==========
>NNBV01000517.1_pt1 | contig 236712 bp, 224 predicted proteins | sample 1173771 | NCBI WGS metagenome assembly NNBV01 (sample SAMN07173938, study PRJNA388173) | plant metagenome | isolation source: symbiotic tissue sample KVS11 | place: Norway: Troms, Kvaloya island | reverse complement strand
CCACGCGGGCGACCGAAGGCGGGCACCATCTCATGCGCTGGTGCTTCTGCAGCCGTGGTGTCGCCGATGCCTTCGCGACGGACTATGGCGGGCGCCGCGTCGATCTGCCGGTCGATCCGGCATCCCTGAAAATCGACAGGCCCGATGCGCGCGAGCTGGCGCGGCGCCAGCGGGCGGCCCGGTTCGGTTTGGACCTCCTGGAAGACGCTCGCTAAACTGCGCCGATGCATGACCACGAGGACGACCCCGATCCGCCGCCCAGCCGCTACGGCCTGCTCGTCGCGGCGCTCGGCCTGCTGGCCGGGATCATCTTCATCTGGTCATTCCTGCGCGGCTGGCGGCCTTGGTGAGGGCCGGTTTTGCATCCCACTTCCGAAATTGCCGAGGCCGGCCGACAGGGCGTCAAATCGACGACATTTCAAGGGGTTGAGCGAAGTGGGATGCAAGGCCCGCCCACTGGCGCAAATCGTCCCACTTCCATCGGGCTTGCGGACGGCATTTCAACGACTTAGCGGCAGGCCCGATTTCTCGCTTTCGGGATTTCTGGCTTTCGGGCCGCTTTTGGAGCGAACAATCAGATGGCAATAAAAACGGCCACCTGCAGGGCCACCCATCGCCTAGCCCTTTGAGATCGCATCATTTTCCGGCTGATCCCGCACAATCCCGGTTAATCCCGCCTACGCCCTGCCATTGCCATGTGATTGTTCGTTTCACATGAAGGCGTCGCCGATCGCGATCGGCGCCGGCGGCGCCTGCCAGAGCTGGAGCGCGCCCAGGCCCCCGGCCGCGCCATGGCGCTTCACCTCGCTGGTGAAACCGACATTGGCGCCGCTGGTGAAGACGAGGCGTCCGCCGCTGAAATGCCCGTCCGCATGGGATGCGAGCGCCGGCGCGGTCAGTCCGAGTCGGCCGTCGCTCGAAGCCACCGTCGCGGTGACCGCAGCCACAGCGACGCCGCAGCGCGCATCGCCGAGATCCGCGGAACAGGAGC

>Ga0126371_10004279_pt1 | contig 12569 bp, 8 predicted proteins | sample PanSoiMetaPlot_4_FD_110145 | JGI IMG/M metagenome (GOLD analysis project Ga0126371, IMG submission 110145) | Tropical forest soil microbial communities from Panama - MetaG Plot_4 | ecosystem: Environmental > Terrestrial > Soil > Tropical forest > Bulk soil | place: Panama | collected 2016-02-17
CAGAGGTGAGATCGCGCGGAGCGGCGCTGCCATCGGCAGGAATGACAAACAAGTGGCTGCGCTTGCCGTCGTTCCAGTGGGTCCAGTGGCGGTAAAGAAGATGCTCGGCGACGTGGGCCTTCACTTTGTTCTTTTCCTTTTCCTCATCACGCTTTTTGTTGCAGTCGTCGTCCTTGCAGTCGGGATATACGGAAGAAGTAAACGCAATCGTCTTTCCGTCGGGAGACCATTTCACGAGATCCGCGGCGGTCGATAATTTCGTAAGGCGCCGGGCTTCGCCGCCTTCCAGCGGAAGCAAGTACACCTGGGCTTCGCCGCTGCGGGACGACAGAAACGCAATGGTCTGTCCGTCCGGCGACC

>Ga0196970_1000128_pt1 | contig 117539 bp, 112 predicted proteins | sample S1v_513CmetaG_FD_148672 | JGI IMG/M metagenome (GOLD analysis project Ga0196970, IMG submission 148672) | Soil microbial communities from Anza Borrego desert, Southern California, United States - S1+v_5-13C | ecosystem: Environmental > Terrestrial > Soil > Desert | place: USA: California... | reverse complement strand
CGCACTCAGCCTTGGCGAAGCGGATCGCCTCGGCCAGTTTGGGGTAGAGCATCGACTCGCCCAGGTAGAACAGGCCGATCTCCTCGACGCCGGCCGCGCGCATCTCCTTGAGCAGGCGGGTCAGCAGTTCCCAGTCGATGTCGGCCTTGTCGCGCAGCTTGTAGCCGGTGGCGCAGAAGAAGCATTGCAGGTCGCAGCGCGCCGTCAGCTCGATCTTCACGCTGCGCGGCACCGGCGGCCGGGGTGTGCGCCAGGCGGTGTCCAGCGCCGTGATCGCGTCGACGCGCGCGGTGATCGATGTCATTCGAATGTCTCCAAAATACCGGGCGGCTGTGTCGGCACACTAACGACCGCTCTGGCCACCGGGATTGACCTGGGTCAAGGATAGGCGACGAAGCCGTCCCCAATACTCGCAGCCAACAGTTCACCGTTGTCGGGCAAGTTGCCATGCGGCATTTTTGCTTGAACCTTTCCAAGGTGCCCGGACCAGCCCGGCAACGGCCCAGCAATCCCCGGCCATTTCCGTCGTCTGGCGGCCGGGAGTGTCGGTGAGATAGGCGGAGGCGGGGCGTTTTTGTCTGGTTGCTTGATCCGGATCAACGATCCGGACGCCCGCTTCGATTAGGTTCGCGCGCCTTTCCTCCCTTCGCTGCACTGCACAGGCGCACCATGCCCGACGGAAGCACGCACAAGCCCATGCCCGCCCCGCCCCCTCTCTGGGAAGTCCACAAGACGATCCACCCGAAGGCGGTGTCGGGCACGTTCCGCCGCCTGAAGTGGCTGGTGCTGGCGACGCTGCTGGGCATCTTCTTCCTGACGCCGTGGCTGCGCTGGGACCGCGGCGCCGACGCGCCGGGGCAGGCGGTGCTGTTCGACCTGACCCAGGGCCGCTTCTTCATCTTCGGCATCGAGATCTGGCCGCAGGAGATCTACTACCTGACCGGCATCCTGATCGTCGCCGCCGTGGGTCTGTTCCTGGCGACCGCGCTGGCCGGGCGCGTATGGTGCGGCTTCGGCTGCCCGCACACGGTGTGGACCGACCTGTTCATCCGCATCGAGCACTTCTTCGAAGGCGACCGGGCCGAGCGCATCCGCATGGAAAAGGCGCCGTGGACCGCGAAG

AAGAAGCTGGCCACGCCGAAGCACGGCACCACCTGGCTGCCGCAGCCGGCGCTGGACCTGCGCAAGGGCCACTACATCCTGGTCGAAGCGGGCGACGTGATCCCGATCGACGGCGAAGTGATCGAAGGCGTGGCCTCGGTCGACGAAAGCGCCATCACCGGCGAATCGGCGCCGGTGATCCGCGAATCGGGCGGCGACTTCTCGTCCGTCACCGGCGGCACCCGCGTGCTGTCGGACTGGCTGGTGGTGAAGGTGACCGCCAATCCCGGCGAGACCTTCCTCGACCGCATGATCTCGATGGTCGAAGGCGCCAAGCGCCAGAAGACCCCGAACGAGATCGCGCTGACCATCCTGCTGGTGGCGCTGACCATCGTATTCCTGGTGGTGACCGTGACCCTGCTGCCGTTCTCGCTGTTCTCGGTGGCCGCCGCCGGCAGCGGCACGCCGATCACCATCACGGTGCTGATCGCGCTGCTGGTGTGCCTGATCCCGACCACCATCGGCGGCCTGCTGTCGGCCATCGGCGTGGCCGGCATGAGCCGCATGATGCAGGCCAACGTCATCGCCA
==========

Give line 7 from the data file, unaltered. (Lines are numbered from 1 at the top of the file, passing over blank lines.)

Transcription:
AAGAAGCTGGCCACGCCGAAGCACGGCACCACCTGGCTGCCGCAGCCGGCGCTGGACCTGCGCAAGGGCCACTACATCCTGGTCGAAGCGGGCGACGTGATCCCGATCGACGGCGAAGTGATCGAAGGCGTGGCCTCGGTCGACGAAAGCGCCATCACCGGCGAATCGGCGCCGGTGATCCGCGAATCGGGCGGCGACTTCTCGTCCGTCACCGGCGGCACCCGCGTGCTGTCGGACTGGCTGGTGGTGAAGGTGACCGCCAATCCCGGCGAGACCTTCCTCGACCGCATGATCTCGATGGTCGAAGGCGCCAAGCGCCAGAAGACCCCGAACGAGATCGCGCTGACCATCCTGCTGGTGGCGCTGACCATCGTATTCCTGGTGGTGACCGTGACCCTGCTGCCGTTCTCGCTGTTCTCGGTGGCCGCCGCCGGCAGCGGCACGCCGATCACCATCACGGTGCTGATCGCGCTGCTGGTGTGCCTGATCCCGACCACCATCGGCGGCCTGCTGTCGGCCATCGGCGTGGCCGGCATGAGCCGCATGATGCAGGCCAACGTCATCGCCA